As the likes of All Is Lost and Dead Calm have ably demonstrated, ample dramatic mileage can be mined from a yacht grounded at sea. Like the aforementioned 1989 Australian psychological thriller, Rob Grant’s Harpoon is also a gripping three-hander, but this time around it isn’t a mysterious stranger who pops up out of the blue to disrupt the blissful seafaring escapades of a loving couple. Here, the trio involved are all connected prior to their ill-fated jaunt into the ocean.
Having received a spear gun for his birthday (the film’s title refers to the constant humorous mix-up with said gift) the preppy and affluent Richard sets sails with long-suffering girlfriend Sasha (Emily Tyra) and penniless best friend Jonah (Turbo Kid’s Munro Chambers) for a day trip on the family yacht, which is appropriately named the ‘Naughty Buoy’. The cracks in their relationship are already apparent in the film’s opening and any suspicions that Richard is being cuckolded soon re-emerge as they travel deeper out to sea and the two supposed friends lock horns once more.
After a messy struggle which see’s Jonah receiving a nasty hand wound and a concussed Richard being momentarily tossed overboard, the two of them – alongside Sasha – are forced to put their differences aside when the yacht’s engine fails to start and they find themselves stranded with little in the way of food or water. Save for the odd snippet of grainy flashbacks expanding on the character’s backstories – delivered with comic brio in voiceover from Fleabag’s Brett Gelman – the rest of the film’s action takes place exclusively within the interior of a yacht. While it might look like Grant is ostensibly painting himself into a narrative corner, the results couldn’t be any further from this.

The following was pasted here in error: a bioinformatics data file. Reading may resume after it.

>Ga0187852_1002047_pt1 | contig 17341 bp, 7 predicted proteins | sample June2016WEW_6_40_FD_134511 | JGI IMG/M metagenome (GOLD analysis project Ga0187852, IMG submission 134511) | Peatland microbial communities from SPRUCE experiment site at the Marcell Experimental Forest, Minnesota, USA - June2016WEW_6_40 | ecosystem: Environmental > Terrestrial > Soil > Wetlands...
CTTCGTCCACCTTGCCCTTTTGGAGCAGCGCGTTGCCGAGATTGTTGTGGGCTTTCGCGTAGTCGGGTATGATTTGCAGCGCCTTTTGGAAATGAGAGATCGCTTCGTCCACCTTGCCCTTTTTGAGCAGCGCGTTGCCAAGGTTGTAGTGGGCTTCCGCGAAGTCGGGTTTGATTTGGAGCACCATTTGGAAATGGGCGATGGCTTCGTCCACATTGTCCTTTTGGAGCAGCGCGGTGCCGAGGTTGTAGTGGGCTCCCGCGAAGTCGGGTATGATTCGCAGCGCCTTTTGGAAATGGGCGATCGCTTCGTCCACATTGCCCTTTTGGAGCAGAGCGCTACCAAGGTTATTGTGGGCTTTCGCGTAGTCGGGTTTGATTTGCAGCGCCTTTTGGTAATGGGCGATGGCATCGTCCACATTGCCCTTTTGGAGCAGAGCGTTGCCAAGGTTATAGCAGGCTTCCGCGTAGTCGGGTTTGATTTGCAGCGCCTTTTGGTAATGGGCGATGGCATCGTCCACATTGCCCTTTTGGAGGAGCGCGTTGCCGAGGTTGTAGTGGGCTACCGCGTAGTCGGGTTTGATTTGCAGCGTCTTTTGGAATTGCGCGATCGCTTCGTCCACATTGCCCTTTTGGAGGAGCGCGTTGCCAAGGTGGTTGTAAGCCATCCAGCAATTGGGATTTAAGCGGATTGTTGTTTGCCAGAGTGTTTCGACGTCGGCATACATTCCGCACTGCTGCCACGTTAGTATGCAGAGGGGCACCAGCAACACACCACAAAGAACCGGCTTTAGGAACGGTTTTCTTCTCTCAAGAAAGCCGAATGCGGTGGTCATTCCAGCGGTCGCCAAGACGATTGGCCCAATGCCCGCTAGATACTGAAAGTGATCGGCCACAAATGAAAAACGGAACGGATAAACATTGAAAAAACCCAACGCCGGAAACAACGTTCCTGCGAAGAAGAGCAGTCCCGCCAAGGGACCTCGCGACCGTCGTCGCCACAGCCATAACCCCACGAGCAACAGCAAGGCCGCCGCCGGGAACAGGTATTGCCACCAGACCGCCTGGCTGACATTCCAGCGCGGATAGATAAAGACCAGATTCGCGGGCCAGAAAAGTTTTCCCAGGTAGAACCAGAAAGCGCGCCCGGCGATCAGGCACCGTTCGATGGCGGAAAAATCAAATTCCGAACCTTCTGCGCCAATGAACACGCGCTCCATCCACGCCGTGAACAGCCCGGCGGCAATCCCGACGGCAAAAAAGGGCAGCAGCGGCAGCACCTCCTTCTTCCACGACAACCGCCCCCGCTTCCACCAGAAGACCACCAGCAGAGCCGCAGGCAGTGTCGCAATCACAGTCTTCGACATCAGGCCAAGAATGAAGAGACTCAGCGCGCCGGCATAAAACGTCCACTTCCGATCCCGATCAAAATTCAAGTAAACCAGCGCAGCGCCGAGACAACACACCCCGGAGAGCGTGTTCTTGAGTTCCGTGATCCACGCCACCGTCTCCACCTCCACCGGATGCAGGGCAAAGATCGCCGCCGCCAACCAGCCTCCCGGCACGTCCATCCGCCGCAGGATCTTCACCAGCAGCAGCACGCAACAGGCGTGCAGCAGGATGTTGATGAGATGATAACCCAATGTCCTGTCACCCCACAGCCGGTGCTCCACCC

Harpoon manages to remain tense and highly watchable throughout, thanks largely to the strong performances by the engaging leads, some lovely bursts of dark humour and the escalating predicament of the tortured trio. Grant’s buoyant script slowly peels back layer upon layer of revelations, keeping the audience on their toes and making it tricky as to who to root for – a welcoming and daring dramatic device. There’s certainly concessions to the exploitation crowd – the gulping down of glutinous chunks of seagull blood in a futile attempt to stave off hunger is particularly stomach-churning to witness – but Harpoon is an altogether smarter and more accomplished film than your standard modern B-movie offering.